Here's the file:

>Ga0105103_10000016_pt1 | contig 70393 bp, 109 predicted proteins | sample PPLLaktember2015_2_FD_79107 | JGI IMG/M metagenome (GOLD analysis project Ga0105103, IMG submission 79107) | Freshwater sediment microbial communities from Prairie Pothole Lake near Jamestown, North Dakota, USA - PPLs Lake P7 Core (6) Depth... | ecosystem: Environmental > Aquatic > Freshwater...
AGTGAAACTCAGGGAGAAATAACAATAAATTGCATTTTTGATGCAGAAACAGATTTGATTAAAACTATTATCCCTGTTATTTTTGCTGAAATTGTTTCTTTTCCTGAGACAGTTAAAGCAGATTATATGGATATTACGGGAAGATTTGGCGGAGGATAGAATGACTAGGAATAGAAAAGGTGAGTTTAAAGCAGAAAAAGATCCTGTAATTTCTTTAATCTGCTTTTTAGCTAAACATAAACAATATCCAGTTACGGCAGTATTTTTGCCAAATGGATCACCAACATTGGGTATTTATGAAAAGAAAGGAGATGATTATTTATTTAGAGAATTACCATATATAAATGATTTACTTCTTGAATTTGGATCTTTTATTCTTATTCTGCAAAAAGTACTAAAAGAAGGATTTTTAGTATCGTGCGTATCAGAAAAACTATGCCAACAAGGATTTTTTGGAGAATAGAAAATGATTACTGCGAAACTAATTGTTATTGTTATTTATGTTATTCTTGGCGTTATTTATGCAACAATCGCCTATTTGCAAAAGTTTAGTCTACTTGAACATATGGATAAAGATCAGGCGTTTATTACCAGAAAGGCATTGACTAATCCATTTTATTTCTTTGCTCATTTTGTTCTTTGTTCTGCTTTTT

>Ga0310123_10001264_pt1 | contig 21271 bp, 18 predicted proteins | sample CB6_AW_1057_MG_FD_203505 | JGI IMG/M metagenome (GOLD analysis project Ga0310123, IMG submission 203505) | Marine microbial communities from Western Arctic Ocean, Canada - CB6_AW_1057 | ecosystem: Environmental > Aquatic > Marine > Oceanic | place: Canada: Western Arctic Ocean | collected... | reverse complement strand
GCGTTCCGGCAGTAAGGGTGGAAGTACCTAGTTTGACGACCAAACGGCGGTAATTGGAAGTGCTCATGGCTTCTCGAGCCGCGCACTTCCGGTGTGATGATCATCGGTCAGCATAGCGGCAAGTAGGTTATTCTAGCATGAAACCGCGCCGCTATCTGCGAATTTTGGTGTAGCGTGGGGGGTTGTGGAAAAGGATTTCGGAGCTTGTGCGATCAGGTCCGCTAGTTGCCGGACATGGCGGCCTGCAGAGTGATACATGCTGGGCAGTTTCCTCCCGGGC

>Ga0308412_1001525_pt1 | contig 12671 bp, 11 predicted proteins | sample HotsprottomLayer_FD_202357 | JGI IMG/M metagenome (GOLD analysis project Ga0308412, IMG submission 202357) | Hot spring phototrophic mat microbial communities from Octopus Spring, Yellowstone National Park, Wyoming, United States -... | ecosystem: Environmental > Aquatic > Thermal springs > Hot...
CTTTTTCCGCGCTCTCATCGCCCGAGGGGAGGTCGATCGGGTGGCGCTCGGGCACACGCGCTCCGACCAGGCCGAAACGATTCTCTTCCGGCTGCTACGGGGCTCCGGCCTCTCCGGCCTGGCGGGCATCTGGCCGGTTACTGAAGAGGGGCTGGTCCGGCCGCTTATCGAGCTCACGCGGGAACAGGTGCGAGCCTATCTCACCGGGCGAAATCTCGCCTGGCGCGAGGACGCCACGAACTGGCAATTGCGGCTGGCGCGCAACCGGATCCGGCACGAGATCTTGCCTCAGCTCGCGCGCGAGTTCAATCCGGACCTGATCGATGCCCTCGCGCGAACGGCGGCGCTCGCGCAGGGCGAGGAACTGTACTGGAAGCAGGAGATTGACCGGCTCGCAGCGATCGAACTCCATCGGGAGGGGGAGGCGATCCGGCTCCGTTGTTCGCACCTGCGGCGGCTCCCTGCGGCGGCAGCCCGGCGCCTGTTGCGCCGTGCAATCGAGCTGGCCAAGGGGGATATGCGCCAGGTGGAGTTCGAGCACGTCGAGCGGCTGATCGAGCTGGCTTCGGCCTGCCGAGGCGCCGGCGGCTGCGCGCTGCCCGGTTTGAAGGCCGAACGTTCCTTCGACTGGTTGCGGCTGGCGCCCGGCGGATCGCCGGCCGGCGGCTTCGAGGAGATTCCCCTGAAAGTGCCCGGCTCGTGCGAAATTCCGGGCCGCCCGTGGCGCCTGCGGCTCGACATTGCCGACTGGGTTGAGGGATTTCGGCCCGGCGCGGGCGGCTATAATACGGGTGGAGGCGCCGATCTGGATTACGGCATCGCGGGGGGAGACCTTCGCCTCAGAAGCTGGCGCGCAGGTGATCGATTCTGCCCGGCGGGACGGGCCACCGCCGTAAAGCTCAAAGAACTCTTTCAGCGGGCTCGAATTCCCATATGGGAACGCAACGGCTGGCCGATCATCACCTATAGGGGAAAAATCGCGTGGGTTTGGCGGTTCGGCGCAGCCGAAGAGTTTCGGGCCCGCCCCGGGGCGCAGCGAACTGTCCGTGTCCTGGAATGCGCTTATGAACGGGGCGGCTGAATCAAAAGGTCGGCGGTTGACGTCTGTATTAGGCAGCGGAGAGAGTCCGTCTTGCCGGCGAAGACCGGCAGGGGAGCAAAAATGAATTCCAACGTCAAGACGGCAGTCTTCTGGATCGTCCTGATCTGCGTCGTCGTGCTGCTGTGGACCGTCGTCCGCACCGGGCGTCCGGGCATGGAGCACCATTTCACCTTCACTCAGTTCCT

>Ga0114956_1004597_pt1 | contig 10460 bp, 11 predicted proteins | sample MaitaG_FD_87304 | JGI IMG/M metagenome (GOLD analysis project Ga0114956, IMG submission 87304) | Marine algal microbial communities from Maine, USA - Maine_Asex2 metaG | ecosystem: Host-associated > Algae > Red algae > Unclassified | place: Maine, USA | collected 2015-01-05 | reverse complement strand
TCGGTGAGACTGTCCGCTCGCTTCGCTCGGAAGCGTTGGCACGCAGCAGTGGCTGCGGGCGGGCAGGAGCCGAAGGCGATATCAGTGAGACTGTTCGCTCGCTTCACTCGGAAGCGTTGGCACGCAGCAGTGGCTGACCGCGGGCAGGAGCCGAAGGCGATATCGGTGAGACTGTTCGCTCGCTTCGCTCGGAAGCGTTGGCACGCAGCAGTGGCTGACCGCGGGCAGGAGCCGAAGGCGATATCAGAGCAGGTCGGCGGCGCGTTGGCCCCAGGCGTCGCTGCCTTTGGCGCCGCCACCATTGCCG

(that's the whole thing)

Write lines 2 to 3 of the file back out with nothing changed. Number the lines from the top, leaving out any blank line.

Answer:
AGTGAAACTCAGGGAGAAATAACAATAAATTGCATTTTTGATGCAGAAACAGATTTGATTAAAACTATTATCCCTGTTATTTTTGCTGAAATTGTTTCTTTTCCTGAGACAGTTAAAGCAGATTATATGGATATTACGGGAAGATTTGGCGGAGGATAGAATGACTAGGAATAGAAAAGGTGAGTTTAAAGCAGAAAAAGATCCTGTAATTTCTTTAATCTGCTTTTTAGCTAAACATAAACAATATCCAGTTACGGCAGTATTTTTGCCAAATGGATCACCAACATTGGGTATTTATGAAAAGAAAGGAGATGATTATTTATTTAGAGAATTACCATATATAAATGATTTACTTCTTGAATTTGGATCTTTTATTCTTATTCTGCAAAAAGTACTAAAAGAAGGATTTTTAGTATCGTGCGTATCAGAAAAACTATGCCAACAAGGATTTTTTGGAGAATAGAAAATGATTACTGCGAAACTAATTGTTATTGTTATTTATGTTATTCTTGGCGTTATTTATGCAACAATCGCCTATTTGCAAAAGTTTAGTCTACTTGAACATATGGATAAAGATCAGGCGTTTATTACCAGAAAGGCATTGACTAATCCATTTTATTTCTTTGCTCATTTTGTTCTTTGTTCTGCTTTTT

>Ga0310123_10001264_pt1 | contig 21271 bp, 18 predicted proteins | sample CB6_AW_1057_MG_FD_203505 | JGI IMG/M metagenome (GOLD analysis project Ga0310123, IMG submission 203505) | Marine microbial communities from Western Arctic Ocean, Canada - CB6_AW_1057 | ecosystem: Environmental > Aquatic > Marine > Oceanic | place: Canada: Western Arctic Ocean | collected... | reverse complement strand